Mysterious China

 “In one of the more entertaining moments of COP22, the global climate conference held in Marrakech last week, the Chinese vice-foreign minister Liu Zhenmin, gave the absent US president-elect a short lesson in the history of climate diplomacy. Climate change, he explained, was not a Chinese hoax. In fact, long before the issue had been discussed behind the high vermillion walls of Zhongnanhai, China’s contemporary Forbidden City, it had been put on the global agenda by the Intergovernmental Panel on Climate Change in the 1980s, supported by Ronald Reagan and George Bush (senior).”[1]

The whole world was waiting for the reaction of china once Trump declared to not continue with the Paris agreement to fight climate change. All fears disappeared when China stepped up as the new global climate leader after Trump’s victory. An explanation of this (unexpected) leadership role China is willing to take on can be found in the government’s 5-year plan, much of their political

An explanation of this (unexpected) leadership role China is willing to take on can be found in the government’s 5-year plan, much of their political behavior can be explained trough this plan. The new 5-year plan (2016-2020) boosts global sustainable development. It is not something that is just a political goal, also the Chinese people (living in cities) are quite engaged with sustainable development due to the high level of pollution in their cities, which affects their health and daily live’s. If the governmental data is reliable, China is definitely putting their money where their mouth is. The country’s coal consumption dropped in 2016 for a third year in a row. But since it is widely known that there is a lack of transparency of governmental practices, one must keep critical when seeing this data.

An other interesting political and economical aspect of China is that the government moves heaven and earth to provide jobs for their people. Big projects such as The Silk Road Economic Belt and the 21st-century Maritime Silk Road, also known as one Belt, One Road, are being developed. The One Belt, One Road is a development strategy and framework, proposed by Chinese Xi Jinping (the general secretary of the Communist party of China) that focuses on connectivity and cooperation among mostly Eurasia countries.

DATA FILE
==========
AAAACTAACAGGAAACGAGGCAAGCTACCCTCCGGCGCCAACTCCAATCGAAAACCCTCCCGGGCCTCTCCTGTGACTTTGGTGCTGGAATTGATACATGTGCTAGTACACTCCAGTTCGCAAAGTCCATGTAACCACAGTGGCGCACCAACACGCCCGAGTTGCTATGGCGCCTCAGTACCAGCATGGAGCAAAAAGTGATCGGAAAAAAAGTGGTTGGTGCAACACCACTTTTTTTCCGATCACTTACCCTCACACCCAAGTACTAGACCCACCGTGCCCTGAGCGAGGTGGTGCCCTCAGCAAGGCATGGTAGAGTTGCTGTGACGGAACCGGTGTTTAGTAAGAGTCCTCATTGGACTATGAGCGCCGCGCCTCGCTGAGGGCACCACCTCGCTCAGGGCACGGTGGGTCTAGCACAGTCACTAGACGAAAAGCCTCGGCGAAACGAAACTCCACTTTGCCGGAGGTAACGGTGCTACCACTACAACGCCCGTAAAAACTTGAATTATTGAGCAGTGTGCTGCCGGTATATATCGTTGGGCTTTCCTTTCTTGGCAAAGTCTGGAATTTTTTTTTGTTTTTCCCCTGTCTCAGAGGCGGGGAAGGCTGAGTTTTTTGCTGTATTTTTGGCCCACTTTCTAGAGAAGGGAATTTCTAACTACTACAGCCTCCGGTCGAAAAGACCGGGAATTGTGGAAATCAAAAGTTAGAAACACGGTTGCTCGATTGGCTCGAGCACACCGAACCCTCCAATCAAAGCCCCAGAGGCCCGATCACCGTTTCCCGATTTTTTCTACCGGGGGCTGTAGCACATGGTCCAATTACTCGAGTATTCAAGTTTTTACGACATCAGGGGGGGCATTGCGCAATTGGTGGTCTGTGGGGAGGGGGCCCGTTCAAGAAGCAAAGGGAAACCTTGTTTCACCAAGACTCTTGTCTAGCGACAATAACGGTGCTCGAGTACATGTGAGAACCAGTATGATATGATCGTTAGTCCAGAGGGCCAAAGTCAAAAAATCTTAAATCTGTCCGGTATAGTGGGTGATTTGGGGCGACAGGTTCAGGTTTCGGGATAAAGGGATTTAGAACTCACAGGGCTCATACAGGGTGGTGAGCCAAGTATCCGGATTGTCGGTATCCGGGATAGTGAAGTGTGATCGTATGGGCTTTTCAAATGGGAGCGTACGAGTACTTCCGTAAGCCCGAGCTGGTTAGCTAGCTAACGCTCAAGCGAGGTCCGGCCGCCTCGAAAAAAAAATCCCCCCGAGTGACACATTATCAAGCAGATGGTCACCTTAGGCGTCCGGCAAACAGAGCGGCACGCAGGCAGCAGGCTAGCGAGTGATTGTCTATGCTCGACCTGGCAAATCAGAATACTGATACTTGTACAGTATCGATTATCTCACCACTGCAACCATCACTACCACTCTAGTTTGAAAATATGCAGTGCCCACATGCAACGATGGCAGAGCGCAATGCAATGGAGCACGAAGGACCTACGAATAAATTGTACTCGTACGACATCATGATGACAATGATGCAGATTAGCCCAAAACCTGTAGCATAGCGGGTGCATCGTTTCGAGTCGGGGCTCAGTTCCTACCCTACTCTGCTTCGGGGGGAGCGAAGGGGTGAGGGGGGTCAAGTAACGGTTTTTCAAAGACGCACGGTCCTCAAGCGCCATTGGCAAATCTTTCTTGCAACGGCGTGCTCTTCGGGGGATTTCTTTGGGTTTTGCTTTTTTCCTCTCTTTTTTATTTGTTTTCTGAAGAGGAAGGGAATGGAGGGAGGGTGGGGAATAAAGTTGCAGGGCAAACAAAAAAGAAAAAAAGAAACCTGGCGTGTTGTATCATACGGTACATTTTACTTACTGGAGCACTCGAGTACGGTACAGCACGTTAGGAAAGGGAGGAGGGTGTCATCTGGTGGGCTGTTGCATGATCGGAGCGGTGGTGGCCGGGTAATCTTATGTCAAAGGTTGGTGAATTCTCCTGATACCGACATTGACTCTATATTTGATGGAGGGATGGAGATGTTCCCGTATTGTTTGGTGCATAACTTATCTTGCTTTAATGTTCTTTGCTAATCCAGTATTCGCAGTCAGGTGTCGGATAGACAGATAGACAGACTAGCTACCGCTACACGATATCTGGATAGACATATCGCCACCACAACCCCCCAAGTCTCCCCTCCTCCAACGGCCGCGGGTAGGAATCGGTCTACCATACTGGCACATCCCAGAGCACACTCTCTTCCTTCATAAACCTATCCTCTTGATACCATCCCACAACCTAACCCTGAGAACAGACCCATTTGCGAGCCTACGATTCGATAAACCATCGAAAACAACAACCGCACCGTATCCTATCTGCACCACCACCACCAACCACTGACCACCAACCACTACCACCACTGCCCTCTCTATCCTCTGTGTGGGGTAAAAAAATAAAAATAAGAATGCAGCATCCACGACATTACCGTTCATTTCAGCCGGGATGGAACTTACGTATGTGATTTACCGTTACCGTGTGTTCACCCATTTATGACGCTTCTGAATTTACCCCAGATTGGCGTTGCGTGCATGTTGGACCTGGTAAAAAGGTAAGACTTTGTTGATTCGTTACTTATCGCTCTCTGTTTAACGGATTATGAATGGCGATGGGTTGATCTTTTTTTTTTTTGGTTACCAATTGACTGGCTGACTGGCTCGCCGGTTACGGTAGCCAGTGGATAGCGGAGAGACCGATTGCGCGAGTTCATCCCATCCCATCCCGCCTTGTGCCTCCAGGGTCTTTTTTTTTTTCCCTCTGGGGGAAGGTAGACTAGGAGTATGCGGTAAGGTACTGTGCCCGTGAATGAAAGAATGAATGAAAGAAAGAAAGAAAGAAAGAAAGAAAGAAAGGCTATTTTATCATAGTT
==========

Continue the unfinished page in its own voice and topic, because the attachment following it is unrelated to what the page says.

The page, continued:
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An other interesting political and economical aspect of China is that the government moves heaven and earth to provide jobs for their people. Big projects such as The Silk Road Economic Belt and the 21st-century Maritime Silk Road, also known as one Belt, One Road, are being developed. The One Belt, One Road is a development strategy and framework, proposed by Chinese Xi Jinping (the general secretary of the Communist party of China) that focuses on connectivity and cooperation among mostly Eurasia countries. This enormous project reflects the role of the Chinese government. The government is everywhere. It takes fast, drastic and huge decisions in no time. I found it remarkable that when speaking with Chinese people, they all had nothing negative to say about their government and its actions. I have traveled a lot and in every country there is at least some negativity towards governmental institutions, but not in China.

Described aspects are just a tiny part of a larger whole of information we where given and things we explored in China. I came to China with a lot of questions, and I left the country with even more questions. What an interesting, totally different world it is.

 

 

 

[1] https://www.theguardian.com/environment/2016/nov/22/donald-trump-success-helps-china-emerge-as-global-climate-leader


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